He's serious about getting his new tuxedo, too. When Bart and Lisa intervene before he can slaughter the helpless puppies, Burns holds the fourth- and second-grader at gunpoint in order to stop them. Fortunately, Burns decides not to kill the dogs in the end and vows to never wear the fur of another animal ... that can do an amusing trick (sorry, gophers).

He harassed Marge

In the episode titled "Marge Gets a Job," Marge finds work at the nuclear power plant in order to supplement the family's income. Unfortunately, that's when her new boss, Mr. Burns, becomes completely enamored with her. He begins to court her in his own way around the office in an effort to seduce her into falling as in love with him. It's a great example of The Simpsons being ahead of its time and tackling something as complex as workplace power dynamics and sexual harassment. 

Things boil over when Burns essentially kidnaps Marge's favorite singer, Tom Jones, and invites her to a concert. Marge misconstrues the gift and notes that she's excited to take her husband. Realizing she's married, Burns fires Marge who, in turn, threatens to "sue the pants off" him. "You don't have to sue me to get my pants off," Burns retorts, along with a disgusting cat growl. The moment is especially gross in today's #MeToo world, but things eventually end on a high note, even for Burns.

After Homer confronts his boss to defend his wife's honor, the old-fashioned Burns realizes that at least the woman he loves has someone defending her with the same tenacity he would. In an act of contrition, he puts on a special Tom Jones concert for Homer and Marge. However, Burns never truly abandons his villainy, and it's worth noting that Jones performs against his will.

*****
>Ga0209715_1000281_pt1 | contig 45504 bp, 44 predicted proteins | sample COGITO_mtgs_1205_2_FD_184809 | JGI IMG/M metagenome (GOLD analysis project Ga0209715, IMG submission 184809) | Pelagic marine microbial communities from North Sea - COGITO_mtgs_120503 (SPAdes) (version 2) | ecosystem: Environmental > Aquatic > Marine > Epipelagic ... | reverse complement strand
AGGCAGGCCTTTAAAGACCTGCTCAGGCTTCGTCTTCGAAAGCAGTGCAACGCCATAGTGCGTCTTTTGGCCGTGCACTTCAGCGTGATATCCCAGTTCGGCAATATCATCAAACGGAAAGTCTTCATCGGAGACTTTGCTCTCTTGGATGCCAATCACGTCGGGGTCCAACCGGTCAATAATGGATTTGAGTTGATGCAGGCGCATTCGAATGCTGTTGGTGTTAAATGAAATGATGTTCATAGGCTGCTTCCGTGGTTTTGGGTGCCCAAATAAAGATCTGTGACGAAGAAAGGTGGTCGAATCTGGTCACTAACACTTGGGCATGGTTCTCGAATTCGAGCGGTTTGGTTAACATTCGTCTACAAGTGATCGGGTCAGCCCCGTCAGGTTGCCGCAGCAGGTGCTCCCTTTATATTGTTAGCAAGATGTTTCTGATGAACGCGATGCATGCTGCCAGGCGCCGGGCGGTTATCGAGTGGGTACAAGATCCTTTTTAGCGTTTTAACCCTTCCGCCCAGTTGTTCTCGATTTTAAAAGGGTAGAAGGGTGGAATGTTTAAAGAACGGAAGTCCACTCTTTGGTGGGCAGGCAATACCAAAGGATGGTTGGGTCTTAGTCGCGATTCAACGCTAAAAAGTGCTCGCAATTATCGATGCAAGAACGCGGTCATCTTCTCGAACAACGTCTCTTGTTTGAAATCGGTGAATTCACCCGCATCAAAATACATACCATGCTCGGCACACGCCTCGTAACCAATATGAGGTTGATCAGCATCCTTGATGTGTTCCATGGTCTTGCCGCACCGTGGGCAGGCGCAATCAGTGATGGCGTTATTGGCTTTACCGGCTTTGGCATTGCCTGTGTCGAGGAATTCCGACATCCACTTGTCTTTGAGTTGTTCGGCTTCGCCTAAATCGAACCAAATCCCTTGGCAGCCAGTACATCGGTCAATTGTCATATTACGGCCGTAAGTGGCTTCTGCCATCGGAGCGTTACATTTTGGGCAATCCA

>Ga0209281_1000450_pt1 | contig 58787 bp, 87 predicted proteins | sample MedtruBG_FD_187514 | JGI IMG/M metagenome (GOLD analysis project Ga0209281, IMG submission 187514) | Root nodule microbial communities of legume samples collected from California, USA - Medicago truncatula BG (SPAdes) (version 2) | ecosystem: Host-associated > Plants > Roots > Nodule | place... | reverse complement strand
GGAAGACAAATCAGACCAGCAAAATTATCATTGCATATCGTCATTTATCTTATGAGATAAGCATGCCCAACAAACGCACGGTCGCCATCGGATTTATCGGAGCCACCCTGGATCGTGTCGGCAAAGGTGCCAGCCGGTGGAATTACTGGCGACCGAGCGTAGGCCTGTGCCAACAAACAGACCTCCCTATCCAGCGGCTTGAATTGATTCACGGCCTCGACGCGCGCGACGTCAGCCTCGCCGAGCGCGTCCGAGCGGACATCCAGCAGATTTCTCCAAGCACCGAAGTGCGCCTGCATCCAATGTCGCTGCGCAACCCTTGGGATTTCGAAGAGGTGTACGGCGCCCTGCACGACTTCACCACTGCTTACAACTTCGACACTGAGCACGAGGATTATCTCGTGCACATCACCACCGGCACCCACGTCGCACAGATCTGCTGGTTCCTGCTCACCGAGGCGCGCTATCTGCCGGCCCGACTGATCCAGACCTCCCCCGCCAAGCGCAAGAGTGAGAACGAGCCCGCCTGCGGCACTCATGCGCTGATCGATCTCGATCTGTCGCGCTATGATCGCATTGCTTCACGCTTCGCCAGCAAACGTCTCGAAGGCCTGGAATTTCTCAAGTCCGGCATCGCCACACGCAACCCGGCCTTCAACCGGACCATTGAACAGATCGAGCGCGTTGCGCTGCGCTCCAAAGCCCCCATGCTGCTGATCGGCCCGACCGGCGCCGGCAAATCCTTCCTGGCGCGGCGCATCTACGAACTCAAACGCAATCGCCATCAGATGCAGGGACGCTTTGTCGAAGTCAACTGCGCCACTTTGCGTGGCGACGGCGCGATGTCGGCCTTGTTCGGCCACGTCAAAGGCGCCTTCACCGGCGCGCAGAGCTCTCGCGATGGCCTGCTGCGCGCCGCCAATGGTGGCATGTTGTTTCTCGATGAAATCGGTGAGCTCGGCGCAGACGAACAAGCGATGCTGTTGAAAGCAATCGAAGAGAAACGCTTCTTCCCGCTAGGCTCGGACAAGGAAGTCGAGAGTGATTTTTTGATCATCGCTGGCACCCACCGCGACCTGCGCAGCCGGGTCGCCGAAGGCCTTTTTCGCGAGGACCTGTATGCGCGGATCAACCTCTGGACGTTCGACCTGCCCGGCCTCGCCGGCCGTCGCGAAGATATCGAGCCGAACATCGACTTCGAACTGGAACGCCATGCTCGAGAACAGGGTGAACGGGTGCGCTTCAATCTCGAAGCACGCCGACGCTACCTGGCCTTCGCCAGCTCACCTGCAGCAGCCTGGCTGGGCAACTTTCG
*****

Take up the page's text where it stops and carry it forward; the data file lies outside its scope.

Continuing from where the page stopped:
Mr. Burns is responsible for mass animal murder

This is a unique inclusion on the list because it marks a rare occasion in which Burns doesn't revel in his villainy. Instead, his bad behavior merely comes from a deeply misguided place. 

After a series of bad investments causes Burns to lose his vast fortune, the episode "The Old Man and the Lisa" sees him forced to live the life of an average Joe, even shacking up with Smithers for a brief period. However, his quest to find fulfillment as an impoverished elderly person is short-lived as his life quickly spirals out of control and lands him in the Retirement Castle. 

When Lisa Simpson comes around on a crusade to increase Springfield's recycling, Burns decides to mend his previously greedy ways by attempting to give back. It seems like things are going well as Lisa's desire to help the environment meshes with Burns' business acumen. However, upon the opening of the Little Lisa Recycling Plant, Burns reveals that he's strung together hundreds of plastic six-pack holders to "sweep the sea clean" of both waste and marine life. In a horrific, albeit well-animated, shot, viewers see hundreds of animals being dragged from the ocean and minced into an animal slurry that Burns then sells.